Tesla Motors, still one of the major players in the electric vehicle game despite recent financial woes, has finally unveiled its hotly anticipated Model S sedan, slated to go on sale in late 2011. With a price tag of $50,000, the car is certainly more practical for prospective buyers than Tesla’s first submission — its $109,000 roadster (beautiful, but unrealistic in today’s economy). The San Carlos, Calif. company has clearly pinned its hopes on this new car to stabilize its finances and catapult it over its growing competition.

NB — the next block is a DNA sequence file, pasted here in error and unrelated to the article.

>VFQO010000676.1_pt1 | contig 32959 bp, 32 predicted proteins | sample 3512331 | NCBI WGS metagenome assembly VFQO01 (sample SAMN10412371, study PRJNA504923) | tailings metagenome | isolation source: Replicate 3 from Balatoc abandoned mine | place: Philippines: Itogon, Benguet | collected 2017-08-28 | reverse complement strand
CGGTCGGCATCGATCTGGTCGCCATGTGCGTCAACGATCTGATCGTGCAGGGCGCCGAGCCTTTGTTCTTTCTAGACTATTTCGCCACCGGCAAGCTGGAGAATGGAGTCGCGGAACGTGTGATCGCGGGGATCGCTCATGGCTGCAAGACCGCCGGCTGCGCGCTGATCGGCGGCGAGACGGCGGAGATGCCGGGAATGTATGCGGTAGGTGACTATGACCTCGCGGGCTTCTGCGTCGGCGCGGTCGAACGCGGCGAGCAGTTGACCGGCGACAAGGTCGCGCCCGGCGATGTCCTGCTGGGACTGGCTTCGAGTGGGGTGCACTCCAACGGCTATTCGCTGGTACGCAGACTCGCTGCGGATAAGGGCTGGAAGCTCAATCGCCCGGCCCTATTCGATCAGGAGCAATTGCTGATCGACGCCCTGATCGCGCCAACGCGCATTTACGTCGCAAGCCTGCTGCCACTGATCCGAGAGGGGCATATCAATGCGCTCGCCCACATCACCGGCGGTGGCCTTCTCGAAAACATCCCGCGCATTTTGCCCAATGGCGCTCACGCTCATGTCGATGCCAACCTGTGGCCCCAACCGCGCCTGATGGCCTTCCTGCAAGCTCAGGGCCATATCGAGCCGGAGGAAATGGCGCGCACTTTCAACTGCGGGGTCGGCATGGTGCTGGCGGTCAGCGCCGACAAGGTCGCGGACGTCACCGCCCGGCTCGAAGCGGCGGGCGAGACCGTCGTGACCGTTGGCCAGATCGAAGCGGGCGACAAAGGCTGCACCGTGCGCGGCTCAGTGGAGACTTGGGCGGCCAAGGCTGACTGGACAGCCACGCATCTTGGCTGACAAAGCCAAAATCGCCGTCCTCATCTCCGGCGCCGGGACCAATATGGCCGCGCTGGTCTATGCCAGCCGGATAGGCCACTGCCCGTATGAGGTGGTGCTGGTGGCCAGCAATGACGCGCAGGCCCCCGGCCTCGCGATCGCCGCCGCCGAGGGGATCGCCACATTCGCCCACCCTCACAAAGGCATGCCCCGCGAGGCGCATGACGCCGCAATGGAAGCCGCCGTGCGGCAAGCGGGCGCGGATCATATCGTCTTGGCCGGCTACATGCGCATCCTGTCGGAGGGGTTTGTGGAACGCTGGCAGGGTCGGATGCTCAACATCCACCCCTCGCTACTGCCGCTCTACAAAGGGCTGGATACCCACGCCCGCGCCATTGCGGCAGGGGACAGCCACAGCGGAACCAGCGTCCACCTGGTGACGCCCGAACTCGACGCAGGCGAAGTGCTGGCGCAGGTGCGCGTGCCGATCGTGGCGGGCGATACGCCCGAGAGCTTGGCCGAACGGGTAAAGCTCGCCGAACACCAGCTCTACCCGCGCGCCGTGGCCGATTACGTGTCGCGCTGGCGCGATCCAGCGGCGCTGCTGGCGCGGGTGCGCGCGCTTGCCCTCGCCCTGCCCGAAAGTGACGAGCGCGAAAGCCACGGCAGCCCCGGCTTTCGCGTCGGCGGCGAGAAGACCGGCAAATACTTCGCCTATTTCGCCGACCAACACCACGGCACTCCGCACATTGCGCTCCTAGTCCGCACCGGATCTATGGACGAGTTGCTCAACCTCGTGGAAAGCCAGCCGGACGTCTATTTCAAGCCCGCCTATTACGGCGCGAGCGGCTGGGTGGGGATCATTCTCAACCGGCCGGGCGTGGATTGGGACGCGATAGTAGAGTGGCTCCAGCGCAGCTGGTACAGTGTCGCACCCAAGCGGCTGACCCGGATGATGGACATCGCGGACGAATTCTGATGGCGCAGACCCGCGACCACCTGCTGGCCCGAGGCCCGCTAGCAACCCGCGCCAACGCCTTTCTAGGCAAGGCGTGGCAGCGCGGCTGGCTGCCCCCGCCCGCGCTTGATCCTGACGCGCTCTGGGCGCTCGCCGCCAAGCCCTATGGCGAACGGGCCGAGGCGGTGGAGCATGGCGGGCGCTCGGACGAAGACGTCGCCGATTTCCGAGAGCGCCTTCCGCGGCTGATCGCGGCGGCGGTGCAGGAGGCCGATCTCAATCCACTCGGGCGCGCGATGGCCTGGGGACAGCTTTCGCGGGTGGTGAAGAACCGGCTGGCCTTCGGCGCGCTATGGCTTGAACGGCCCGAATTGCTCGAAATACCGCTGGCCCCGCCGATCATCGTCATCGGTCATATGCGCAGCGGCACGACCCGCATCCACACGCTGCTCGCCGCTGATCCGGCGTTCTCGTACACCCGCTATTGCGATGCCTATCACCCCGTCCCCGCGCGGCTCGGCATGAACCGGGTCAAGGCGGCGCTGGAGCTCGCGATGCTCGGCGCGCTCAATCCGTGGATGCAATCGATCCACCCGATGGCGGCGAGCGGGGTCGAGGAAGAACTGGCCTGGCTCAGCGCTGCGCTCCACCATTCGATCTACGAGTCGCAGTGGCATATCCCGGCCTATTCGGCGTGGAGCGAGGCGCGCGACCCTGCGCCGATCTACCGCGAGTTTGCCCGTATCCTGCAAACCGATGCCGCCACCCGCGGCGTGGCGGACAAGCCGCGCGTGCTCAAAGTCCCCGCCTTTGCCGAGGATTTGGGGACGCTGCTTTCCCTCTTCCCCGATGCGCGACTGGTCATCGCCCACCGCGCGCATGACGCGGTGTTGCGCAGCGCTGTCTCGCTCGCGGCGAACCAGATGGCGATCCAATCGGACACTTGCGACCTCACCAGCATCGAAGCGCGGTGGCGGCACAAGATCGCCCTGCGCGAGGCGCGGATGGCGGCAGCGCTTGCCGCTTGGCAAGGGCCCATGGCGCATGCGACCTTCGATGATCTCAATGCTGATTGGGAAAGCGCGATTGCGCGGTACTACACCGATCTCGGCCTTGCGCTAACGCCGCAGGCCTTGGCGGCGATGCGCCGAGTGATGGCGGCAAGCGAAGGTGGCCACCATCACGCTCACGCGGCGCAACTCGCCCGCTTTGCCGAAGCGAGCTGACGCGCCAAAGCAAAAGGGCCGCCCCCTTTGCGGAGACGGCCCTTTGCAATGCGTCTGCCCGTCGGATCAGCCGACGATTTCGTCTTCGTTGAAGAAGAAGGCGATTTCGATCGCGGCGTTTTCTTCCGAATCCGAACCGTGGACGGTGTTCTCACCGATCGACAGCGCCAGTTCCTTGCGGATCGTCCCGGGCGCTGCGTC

With Fisker Automotive countering it in the electric luxury car market (and just sealing a deal to sell cars on Tesla’s turf in Sunnyvale), and General Motors, Toyota, Nissan and other industry big boys planning to roll out everyday driving machines of their own, Tesla is finding itself surrounded on all sides after once leading the pack. In the next couple of years, the landscape will probably change radically, with all of these companies’ success depending on the development of electric car infrastructure, gas prices and the state of the economy.

The more recent news on this topic is that Digg founder Kevin Rose has leaked several photos of the Model S before its official debut in Los Angeles.

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